Shooting down every missile might not be practical for U.S.
N. Korea has been aiming high and into open seas, not at USA or allies
A successful U.S. test strike against an intermediate-range missile Wednesday raised questions about the feasibility of the U.S. military intercepting a North Korean missile test as a means of deterring the country from provocative launches.
Experts said that may not be a practical option since most North Korean missile tests have been aimed at the open seas, including a missile launched to fly over Japan on Tuesday. The missile defense systems are designed to defend U.S. territory or that of an ally from incoming missiles.
“We don’t have the capability to shoot down every missile every time one is launched,” said David Maxwell, associate director of Georgetown University’s Center for Security Studies. “We have no need to defend the Pacific Ocean.”
The missile that crossed Japan, the first such launch, may have been difficult to intercept. It flew nearly 1,700 miles and reached an altitude of 340 miles.
The lofty trajectories of recent North Korean launches may complicate efforts to intercept the missiles, said Ian Williams, an analyst at the Center for Strategic and International Studies.
The trajectories are useful for North Korea to test its missiles’ range without striking foreign territory. A missile aimed at a real target would fly on a flatter path.
U.S. and allied radar systems can quickly determine where a missile is headed and whether it poses a threat to populated areas. The systems can track test launches, but there may not be interceptors in a position to shoot down projectiles if they are headed for the open seas.
“Ballistic missiles are easy (for radar) to see,” Williams said. U.S. radar systems are very effective at determining where a missile will land based on its speed, direction and other information, he said.
Some analysts said intercepting a North Korean missile test, if the circumstances allowed it, could be an effective military response to North Korea, which consistently has defied sanctions designed to urge it to abandon its nuclear weapons program.
“It may be that this is a natural next step, to do something different,” said Thomas Karako, an analyst at the Center for Strategic and International Studies.
Tensions between the United States and North Korea have been building in recent weeks.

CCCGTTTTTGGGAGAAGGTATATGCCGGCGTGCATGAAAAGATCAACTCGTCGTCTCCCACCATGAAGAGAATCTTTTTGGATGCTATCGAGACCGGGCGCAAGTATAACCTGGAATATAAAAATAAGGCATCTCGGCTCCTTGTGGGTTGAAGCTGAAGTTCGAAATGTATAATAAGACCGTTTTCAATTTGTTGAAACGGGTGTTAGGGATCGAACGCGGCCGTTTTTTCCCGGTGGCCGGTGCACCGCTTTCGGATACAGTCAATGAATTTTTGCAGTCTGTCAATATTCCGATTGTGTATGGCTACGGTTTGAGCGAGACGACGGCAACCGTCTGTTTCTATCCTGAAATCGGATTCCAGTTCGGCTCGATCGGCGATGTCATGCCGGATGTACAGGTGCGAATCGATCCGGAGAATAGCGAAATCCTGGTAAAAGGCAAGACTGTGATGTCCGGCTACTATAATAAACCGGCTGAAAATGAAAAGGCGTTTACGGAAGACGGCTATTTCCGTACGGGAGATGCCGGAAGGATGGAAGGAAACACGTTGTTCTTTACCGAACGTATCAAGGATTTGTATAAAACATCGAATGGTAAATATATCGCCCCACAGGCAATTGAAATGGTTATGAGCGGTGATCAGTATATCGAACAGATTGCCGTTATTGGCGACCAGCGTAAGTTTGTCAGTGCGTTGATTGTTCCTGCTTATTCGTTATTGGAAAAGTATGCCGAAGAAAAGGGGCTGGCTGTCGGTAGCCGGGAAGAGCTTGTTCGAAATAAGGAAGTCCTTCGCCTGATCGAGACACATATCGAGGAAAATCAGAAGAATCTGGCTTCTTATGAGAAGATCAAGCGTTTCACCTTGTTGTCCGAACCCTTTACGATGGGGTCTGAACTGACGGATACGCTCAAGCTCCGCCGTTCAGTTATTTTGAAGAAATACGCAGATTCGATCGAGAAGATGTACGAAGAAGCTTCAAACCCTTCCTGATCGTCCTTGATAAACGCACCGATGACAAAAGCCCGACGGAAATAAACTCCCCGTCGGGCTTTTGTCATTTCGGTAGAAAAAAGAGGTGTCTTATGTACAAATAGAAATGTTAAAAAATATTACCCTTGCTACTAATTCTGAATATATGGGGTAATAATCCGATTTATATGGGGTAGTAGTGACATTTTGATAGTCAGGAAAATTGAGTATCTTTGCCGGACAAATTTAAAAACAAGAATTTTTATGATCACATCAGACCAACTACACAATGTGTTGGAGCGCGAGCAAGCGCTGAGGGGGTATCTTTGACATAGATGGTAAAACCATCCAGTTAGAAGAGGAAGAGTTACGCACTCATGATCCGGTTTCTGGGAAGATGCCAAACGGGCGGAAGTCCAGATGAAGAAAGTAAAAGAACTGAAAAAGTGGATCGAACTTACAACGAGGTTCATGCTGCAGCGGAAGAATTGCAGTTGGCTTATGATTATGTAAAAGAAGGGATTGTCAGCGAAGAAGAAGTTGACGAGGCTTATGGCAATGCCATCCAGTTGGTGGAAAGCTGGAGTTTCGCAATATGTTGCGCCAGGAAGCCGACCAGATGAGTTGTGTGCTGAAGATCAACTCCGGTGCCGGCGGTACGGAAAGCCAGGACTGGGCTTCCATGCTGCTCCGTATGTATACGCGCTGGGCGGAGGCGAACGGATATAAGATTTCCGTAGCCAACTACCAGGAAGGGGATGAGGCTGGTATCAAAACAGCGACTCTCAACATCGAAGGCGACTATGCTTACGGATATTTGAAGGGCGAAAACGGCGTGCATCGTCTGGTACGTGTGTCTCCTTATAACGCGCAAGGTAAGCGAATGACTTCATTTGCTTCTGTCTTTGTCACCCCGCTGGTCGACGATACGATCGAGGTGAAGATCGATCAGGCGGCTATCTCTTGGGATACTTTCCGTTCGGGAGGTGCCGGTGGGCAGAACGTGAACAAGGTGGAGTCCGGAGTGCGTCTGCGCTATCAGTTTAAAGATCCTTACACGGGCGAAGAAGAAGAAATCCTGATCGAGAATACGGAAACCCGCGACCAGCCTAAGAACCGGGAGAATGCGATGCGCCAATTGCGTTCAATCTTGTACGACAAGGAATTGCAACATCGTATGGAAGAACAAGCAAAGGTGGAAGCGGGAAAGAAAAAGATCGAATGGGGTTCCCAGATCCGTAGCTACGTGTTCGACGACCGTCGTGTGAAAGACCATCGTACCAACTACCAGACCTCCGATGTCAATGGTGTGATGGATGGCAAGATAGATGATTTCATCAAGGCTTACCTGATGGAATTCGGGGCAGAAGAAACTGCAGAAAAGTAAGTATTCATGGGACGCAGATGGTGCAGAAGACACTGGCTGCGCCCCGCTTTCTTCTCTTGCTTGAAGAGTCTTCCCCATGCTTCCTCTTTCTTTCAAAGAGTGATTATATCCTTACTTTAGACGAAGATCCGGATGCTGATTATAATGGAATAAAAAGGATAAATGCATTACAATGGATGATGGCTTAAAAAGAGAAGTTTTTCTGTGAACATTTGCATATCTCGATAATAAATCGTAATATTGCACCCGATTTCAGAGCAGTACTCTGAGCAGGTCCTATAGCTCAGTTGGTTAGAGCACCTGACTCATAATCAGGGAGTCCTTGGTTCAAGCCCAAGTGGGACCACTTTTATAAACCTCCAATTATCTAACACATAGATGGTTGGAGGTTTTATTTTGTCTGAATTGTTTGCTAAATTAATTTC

“The U.S. has been talking to North Korea, and paying them extortion money, for 25 years,” Trump tweeted Wednesday. “Talking is not the answer!”
North Korea showed no sign of backing down.
The official Korean Central News Agency reported Wednesday that the Hwasong-12, the first missile the nation fired over Japan, was “guided” by leader Kim Jong Un.
The agency said the launch was “part of the muscle-flexing ” in reaction to military drills by the United States and South Korea, “in disregard” for the North Korean regime’s “meaningful and crucial warning.”
The U.S. Missile Defense Agency said Wednesday it had conducted a successful test in which a medium-range ballistic missile was intercepted off the coast of Hawaii.
The USS John Paul Jones detected and tracked a missile launched from the Pacific Missile Range Facility on Kauai with its onboard radar before intercepting it with SM-6 missiles, the agency said.
The key components of America’s missile defense arsenal include ground based interceptors designed to defend the United States, ship-based Aegis interceptors and the THAAD or Terminal High Altitude Air Defense System.
The THAAD system intercepts missiles as they re-enter the atmosphere. The Aegis system is designed to intercept missiles that are “mid-course” or outside the Earth’s atmosphere. The United States has deployed the THAAD system in South Korea and has Aegis-equipped ships in the region. Japan’s self-defense forces also have ships equipped with Aegis radar systems.
The lofty trajectories of recent North Korean launches may complicate efforts to intercept the missiles.
North Korea continues to provoke international ire with its incessant missile launches.